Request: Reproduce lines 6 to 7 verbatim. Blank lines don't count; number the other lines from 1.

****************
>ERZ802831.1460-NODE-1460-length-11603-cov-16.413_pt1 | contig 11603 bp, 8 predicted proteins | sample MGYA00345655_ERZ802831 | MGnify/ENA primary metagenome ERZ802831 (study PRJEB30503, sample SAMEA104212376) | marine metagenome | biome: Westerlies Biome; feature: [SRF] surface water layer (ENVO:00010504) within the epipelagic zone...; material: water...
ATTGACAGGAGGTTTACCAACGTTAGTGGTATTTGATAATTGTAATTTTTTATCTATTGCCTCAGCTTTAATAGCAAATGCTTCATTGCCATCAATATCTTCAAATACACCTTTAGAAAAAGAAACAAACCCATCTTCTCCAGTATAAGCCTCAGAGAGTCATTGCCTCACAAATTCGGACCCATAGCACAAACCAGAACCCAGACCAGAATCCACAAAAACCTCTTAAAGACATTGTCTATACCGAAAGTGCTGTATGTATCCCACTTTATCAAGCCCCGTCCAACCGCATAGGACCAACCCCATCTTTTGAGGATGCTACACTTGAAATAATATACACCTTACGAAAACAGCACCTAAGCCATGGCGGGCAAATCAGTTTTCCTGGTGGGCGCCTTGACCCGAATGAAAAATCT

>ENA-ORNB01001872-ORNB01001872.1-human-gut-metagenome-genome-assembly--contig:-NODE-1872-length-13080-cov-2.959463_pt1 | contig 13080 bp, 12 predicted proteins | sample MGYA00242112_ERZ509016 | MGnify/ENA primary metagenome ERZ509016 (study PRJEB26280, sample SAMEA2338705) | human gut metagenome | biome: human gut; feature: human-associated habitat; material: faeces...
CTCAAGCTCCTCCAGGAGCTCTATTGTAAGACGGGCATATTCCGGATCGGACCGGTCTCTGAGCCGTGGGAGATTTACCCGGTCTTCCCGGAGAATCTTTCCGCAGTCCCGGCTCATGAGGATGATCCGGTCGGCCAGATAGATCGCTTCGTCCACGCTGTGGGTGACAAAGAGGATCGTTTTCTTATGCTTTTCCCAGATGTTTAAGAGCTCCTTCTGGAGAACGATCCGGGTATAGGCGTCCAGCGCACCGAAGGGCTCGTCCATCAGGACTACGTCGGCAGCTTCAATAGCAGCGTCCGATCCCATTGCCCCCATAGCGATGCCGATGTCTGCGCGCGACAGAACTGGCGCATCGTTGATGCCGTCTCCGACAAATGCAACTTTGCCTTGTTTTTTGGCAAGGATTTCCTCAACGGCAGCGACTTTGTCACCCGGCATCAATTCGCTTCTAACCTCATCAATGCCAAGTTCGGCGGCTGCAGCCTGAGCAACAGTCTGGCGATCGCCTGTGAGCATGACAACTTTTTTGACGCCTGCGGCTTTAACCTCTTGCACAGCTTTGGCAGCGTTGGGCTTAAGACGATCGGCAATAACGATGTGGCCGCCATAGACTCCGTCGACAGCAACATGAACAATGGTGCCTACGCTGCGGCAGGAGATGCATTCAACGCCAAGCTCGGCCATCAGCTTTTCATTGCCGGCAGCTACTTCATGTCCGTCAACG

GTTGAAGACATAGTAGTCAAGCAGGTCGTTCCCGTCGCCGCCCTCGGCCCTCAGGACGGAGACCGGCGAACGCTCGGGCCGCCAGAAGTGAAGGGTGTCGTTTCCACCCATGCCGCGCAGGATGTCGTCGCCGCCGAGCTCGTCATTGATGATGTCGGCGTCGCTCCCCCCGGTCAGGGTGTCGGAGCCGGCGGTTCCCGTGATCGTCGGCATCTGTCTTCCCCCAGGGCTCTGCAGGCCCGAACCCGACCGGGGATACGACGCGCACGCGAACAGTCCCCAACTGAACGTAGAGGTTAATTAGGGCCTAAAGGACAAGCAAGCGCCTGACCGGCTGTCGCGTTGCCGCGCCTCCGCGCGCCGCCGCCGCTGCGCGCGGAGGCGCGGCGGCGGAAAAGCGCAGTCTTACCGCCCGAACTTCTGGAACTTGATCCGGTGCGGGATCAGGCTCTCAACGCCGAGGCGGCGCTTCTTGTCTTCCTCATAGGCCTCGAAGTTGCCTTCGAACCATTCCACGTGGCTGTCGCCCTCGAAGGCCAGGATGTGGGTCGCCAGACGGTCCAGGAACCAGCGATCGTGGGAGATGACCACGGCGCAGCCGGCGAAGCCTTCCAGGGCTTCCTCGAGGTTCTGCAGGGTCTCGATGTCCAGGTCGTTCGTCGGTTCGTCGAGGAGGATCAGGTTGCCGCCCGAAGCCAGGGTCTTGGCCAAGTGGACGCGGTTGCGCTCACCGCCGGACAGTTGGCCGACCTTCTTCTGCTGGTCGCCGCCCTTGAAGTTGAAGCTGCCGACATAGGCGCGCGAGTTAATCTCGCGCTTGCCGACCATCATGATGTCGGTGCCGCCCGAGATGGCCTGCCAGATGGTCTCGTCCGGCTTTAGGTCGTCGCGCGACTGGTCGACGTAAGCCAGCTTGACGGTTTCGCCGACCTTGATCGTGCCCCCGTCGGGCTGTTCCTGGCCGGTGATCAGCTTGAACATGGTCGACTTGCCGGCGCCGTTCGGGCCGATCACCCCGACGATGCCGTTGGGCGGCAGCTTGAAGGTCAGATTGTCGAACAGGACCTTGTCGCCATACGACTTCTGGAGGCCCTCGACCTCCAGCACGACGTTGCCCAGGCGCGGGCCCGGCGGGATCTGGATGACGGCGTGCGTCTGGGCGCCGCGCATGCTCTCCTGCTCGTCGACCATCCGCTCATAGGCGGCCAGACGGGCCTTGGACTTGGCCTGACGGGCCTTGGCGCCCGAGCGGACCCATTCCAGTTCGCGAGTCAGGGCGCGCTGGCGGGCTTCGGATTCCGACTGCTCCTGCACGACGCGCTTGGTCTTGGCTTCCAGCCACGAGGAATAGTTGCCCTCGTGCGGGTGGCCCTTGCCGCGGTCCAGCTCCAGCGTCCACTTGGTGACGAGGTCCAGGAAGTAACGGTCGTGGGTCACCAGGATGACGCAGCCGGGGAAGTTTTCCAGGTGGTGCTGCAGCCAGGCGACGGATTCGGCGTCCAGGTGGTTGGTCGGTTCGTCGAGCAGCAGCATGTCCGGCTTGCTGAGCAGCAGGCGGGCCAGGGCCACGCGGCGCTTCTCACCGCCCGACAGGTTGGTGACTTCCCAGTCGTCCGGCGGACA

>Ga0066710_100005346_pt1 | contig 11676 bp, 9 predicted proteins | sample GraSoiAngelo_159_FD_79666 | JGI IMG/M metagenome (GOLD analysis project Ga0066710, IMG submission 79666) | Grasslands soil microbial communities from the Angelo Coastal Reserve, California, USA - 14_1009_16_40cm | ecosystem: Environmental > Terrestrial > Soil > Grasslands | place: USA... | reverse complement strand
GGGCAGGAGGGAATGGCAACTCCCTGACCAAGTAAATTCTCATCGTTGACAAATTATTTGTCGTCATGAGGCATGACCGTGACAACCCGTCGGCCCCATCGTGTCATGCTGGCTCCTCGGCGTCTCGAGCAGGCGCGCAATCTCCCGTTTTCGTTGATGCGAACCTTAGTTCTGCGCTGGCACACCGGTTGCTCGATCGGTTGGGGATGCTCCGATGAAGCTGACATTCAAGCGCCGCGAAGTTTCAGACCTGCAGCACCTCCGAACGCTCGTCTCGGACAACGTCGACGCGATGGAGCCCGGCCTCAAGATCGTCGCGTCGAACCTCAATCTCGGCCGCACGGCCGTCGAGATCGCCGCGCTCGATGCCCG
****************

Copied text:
>Ga0066710_100005346_pt1 | contig 11676 bp, 9 predicted proteins | sample GraSoiAngelo_159_FD_79666 | JGI IMG/M metagenome (GOLD analysis project Ga0066710, IMG submission 79666) | Grasslands soil microbial communities from the Angelo Coastal Reserve, California, USA - 14_1009_16_40cm | ecosystem: Environmental > Terrestrial > Soil > Grasslands | place: USA... | reverse complement strand
GGGCAGGAGGGAATGGCAACTCCCTGACCAAGTAAATTCTCATCGTTGACAAATTATTTGTCGTCATGAGGCATGACCGTGACAACCCGTCGGCCCCATCGTGTCATGCTGGCTCCTCGGCGTCTCGAGCAGGCGCGCAATCTCCCGTTTTCGTTGATGCGAACCTTAGTTCTGCGCTGGCACACCGGTTGCTCGATCGGTTGGGGATGCTCCGATGAAGCTGACATTCAAGCGCCGCGAAGTTTCAGACCTGCAGCACCTCCGAACGCTCGTCTCGGACAACGTCGACGCGATGGAGCCCGGCCTCAAGATCGTCGCGTCGAACCTCAATCTCGGCCGCACGGCCGTCGAGATCGCCGCGCTCGATGCCCG